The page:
The Thames community is rallying to find new jobs for up to 100 residents left out of work when a historic engineering business went into liquidation.
A and G Price Ltd announced it was folding on Wednesday, telling its workers they should not to come back to work and there were no guarantees they would be offered redundancies.
However, other businesses in the area have rallied in support of the firm’s former workers, inundating the Thames-Coromandel District Council with new job offers.
“We’re really optimistic that people will find jobs quickly, and it’s heartening to see that our communities are rallying together already to lend support,” Mayor Sandra Goudie said.
“We’re talking about a lot of really good workers, people that are tried and true engineers, welders and other skilled tradespeople.”
Work and Income also planned to hold support sessions for the workers at the Thames Community Link today from 9am to 2pm.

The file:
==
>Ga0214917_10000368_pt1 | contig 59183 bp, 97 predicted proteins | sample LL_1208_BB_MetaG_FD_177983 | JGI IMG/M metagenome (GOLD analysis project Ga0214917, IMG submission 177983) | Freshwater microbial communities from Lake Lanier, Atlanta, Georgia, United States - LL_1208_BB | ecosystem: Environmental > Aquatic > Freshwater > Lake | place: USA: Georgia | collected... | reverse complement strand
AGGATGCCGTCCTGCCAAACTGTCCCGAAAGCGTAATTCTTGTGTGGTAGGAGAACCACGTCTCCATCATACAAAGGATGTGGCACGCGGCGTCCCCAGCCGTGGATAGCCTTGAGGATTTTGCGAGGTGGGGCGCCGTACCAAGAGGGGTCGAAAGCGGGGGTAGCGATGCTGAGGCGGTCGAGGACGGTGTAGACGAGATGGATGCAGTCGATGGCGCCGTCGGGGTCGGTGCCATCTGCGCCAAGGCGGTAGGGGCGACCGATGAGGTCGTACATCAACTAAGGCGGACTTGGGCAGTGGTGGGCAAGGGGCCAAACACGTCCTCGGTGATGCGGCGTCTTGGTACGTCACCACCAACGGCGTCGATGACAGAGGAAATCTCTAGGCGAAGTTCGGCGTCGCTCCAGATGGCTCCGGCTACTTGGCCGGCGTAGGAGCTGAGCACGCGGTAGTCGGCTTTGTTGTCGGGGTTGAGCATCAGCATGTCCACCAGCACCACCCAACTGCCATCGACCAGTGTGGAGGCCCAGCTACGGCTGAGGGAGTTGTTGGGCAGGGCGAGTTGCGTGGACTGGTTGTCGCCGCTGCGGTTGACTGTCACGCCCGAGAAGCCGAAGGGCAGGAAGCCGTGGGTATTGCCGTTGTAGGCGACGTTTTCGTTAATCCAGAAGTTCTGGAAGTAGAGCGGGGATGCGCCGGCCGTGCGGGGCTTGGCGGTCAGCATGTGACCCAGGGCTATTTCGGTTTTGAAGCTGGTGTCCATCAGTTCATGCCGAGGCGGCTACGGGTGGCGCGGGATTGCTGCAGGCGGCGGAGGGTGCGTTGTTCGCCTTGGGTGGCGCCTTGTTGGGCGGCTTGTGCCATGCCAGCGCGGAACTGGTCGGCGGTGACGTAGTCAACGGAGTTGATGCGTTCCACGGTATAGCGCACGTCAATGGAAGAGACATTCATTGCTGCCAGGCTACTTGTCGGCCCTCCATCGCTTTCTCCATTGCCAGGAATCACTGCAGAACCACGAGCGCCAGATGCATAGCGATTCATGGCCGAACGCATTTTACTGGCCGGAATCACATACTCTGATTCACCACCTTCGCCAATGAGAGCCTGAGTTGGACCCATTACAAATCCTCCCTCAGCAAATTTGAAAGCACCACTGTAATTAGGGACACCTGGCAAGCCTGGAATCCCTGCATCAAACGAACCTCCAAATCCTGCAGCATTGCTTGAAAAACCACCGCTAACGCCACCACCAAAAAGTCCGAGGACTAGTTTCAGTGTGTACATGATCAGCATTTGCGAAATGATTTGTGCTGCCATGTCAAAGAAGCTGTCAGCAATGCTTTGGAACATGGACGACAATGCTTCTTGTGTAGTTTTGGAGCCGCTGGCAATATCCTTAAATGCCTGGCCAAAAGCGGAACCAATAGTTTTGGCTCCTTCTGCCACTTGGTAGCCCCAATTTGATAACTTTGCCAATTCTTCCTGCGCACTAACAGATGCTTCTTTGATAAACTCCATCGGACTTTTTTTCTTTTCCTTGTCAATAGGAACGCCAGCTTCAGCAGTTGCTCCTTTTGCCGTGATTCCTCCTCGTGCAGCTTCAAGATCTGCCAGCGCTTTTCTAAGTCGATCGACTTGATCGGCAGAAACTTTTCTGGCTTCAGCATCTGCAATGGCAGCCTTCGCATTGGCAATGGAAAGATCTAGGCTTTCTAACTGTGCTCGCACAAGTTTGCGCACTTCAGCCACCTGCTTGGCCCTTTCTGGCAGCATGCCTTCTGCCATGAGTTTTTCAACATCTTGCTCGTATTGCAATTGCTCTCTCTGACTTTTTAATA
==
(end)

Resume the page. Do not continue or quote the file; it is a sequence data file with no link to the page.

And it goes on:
The engineering company had offered a range of services, including designing and casting new steel products in its foundry.
The foundry and engineering works were opened in Thames in 1871 by brothers Alfred and George Price to service the Coromandel Peninsula’s gold mining industry.
It was one of the city’s oldest engineering businesses.
As well as gold mining machinery it built railway locomotives and wagons.
More recently it made the metal grille covering the Supreme Court building in Wellington and keels for America’s Cup boats.
Brian Donnelly worked at the foundry, first as a fitter-turner then for 35 years as a foreman, and his son had been there for 10 years.
There had been talks for several months but no-one expected the company to shut its doors so suddenly, he told RNZ’s Morning Report.
Small engineering companies in the town might take on a few workers but it wouldn’t be “anywhere near enough” and some would have to leave the town.
Some would find it tough to adapt to other trades as they’d only worked in that industry. — NZN